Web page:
Foley highlighted the shameful fact that I know much more about the US Civil Rights movement than I do about the history of Indigenous activism here. Even so, I had no idea that the early 20th century boxer Jack Johnson - in his time the most famous black person on the planet - was a prominent activist, or of his far-reaching influence on Indigenous politics here. This history is not only necessary; it's fascinating. If nothing else, that these stories remain largely untold demonstrates how colonial Australian culture remains.

And you'll seldom be taught history as entertainingly as in this show. Invigoratingly irreverent, driven by an unflinching lifelong passion for justice, it makes absorbing theatre. As the Age said of Foley himself: "If his ego is epic, as his opponents allege, so is his story." Foley's the one to tell it, and you'd be mad to miss it.

Pictures: Top: Neil Pigot as Brett Whiteley. Photo: Jeff Busby. Bottom, Gary Foley as Gary Foley.

Whiteley's Incredible Blue by Barry Dickins, directed by Julian Meyrick. Designed by Meredith Rogers, lighting by Kerry Saxby. Performed by Neil Pigot, with musicians Robert Calvert, Robert George, Pietro Fine. Melbourne Festival, fortyfivedownstairs, until October 23.

Foley, written, performed and co-devised by Gary Foley, directed by Rachael Maza Long. Co-devised by Jon Hawkes, co-written by Tony Birch. Audio and lighting by Danny Pettingill, costume and design by Emily Barrie. Ilbijerri Theatre, Melbourne Festival. Fairfax Studio, Victorian Arts Centre, until October 15.


Cameron Woodhead said...

At the risk of playing to the gallery of people who think we're the David and Margaret of the Melbourne theatre scene ... Whiteley's Incredible Blue "almost an essay on the proposition of the difficulty and necessity of beauty"?

I have to disagree with you there, Alison.

More after my review appears in tomorrow's Age...

Ashlee said...

Hmmmmm sounds a great review... but I don't really get it! :)

Alison Croggon said...

I'll look out for your review. I'll take up the cudgels for Dickins on this one: to my mind this script earns the right to speak directly about beauty - the "B-word", as art critic Dave Hickey calls it - and God knows that few people have the courage to do that.

Alison Croggon said...

Gracious. Just read your review, Cameron. Needless to say, I couldn't disagree more: and I guess in the end it's about differing sensibilities. I suspect our differences devolve on your scepticism about Meyrick's statement that the artists "had to" make it, "which makes the process sound like a compulsion every bit as rapacious as Whiteley's heroin addiction". Given that the whole play is about that kind of necessity, the inability not to make. Even that mischievous sceptic Ionesco says artists make art because they can't do otherwise, and this play picks apart the pathologies of addiction (and the blindness of egotism) with a deal of pitiless insight. I think you've missed Dickins's quality of ecstatic Romanticism - forging through the grotesque, the mundane and the abject towards a glimpse of the sublime - which is rare anywhere, but especially rare in Australian writing.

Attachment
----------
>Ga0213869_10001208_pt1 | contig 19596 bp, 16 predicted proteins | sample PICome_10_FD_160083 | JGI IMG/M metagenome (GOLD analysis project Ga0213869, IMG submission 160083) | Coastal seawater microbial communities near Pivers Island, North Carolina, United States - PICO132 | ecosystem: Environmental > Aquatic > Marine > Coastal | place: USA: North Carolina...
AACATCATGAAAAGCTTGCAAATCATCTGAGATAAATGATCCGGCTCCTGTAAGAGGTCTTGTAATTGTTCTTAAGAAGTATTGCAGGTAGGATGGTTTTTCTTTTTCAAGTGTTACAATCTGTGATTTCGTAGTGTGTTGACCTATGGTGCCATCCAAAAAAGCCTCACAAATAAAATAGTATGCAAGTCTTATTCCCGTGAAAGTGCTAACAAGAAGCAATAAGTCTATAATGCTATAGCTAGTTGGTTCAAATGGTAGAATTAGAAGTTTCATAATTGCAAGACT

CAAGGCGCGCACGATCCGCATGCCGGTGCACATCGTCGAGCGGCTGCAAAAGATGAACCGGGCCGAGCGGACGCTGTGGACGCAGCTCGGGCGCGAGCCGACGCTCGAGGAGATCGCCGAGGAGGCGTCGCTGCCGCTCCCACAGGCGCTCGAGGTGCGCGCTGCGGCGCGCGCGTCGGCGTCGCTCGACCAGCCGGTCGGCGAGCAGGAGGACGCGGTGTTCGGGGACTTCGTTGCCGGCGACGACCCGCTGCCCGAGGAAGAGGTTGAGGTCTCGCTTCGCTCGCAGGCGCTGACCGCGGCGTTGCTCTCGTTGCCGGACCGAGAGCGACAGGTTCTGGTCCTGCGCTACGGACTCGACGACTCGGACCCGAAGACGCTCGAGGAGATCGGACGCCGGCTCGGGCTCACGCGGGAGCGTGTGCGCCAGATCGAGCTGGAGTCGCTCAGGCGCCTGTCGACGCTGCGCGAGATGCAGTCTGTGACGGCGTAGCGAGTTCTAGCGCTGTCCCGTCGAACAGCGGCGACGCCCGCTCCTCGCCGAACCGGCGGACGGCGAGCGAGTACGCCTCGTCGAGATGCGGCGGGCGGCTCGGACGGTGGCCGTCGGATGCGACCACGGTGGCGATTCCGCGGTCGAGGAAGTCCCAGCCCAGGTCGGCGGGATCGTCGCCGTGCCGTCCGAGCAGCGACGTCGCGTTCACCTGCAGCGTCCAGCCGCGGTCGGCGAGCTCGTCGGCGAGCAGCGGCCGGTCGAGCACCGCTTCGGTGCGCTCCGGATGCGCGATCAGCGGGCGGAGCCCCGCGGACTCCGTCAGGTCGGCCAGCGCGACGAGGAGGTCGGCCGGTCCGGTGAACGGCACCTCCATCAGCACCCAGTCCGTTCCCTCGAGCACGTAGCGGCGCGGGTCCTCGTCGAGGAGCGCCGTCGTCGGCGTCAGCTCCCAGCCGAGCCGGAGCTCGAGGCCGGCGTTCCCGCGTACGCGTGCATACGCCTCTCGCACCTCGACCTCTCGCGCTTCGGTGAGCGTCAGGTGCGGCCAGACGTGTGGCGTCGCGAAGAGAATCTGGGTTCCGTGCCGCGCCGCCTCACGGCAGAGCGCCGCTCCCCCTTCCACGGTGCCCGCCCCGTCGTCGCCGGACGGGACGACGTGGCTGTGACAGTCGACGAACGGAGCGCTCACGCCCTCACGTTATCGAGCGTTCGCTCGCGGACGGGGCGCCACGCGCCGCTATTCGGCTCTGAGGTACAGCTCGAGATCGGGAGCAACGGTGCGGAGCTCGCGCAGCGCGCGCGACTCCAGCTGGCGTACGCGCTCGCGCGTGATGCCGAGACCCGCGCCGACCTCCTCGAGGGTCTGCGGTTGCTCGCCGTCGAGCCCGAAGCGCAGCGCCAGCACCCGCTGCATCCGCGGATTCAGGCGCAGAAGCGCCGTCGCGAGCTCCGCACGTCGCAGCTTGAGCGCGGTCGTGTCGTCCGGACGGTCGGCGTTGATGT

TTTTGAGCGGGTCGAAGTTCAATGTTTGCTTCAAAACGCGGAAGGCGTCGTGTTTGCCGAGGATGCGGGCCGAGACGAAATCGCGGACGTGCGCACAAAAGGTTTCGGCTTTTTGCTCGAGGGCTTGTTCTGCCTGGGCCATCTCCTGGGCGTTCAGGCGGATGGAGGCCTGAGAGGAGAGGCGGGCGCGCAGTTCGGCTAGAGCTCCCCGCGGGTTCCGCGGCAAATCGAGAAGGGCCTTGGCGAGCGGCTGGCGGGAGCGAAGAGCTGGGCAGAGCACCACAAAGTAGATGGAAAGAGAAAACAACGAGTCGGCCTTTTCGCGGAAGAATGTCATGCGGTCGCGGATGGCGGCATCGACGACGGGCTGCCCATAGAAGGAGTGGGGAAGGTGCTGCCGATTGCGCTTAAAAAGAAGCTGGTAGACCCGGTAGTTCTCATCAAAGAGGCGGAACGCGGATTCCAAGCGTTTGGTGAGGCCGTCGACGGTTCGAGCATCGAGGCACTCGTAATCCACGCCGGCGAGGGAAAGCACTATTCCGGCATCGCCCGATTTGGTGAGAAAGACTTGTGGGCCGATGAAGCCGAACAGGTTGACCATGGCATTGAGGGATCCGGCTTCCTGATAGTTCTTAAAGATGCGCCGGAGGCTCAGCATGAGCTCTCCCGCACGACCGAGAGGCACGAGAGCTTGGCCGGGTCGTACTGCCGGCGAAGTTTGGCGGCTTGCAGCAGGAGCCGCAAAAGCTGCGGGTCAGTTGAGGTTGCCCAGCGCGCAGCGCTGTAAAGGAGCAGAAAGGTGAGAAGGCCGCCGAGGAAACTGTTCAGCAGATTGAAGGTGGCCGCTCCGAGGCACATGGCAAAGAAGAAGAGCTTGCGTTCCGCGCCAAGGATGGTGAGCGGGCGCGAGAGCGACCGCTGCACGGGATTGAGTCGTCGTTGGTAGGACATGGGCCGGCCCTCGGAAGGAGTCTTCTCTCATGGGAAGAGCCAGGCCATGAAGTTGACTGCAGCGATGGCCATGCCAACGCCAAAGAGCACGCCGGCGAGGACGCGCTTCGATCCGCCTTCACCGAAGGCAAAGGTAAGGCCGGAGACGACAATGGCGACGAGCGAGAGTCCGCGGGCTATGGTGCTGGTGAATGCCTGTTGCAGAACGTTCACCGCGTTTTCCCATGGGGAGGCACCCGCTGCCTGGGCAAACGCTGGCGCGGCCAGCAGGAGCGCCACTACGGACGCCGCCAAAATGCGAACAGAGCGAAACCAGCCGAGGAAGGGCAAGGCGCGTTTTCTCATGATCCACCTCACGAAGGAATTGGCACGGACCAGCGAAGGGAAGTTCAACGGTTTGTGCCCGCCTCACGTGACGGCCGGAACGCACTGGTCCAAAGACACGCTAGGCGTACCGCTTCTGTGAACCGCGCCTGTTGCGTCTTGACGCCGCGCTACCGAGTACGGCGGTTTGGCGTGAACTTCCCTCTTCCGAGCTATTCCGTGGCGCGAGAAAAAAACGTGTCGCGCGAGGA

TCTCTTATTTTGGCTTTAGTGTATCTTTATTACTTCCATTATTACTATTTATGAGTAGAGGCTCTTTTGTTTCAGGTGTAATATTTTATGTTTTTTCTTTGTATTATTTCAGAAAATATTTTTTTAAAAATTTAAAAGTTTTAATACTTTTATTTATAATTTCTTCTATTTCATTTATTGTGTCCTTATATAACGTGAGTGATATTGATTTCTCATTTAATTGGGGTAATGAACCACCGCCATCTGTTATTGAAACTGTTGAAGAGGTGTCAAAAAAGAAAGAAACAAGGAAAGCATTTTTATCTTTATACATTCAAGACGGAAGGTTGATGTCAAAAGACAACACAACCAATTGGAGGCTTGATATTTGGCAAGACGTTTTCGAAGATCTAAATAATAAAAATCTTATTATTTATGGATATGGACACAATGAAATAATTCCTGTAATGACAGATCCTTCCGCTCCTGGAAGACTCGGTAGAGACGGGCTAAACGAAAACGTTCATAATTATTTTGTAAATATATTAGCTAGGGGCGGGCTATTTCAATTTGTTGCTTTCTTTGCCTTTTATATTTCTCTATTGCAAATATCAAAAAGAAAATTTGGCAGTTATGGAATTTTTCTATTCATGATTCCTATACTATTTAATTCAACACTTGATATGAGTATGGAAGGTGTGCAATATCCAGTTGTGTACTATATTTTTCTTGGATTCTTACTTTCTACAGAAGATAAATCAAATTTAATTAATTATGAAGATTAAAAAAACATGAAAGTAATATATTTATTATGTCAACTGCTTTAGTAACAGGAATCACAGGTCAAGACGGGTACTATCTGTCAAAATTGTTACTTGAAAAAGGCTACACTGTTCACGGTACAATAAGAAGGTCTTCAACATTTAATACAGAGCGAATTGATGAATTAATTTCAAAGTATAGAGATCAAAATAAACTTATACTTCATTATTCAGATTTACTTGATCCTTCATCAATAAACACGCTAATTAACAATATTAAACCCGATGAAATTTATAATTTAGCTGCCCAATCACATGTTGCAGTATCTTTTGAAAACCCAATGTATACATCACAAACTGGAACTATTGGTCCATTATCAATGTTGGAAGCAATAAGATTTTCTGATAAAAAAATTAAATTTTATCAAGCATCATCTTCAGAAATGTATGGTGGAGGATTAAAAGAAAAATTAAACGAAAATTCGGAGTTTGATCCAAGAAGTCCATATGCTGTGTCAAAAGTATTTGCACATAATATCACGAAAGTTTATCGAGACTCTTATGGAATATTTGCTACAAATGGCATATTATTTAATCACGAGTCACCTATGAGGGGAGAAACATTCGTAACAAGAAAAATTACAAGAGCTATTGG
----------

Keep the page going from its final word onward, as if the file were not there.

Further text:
Anne-Marie Peard said...

I went last night. I've never seen a 45downstairs audience whoop before. The bliss of being part of a group for whom a polite clap would have been an insult.

I was a +1, so I don't have to write about it - and was allowed to enjoy without the critical hat on (what colour is that one?).

I was totally with it from the beginning. I loved hearing Barry play with words and language. The aussie-aussie-aussie absurdness of the wombat painted womb to the ego-driven faux philosophy of an artist so driven by ego that he believes his own philosophy.

The reflections about Arkie added gave it the complexity of regret and a peek at the man under the artist mask without resorting to sentimentality.

I wonder how much a knowledge of BW's work shapes an audience's understanding, so am looking forward to hearing about it from people who don't know BW.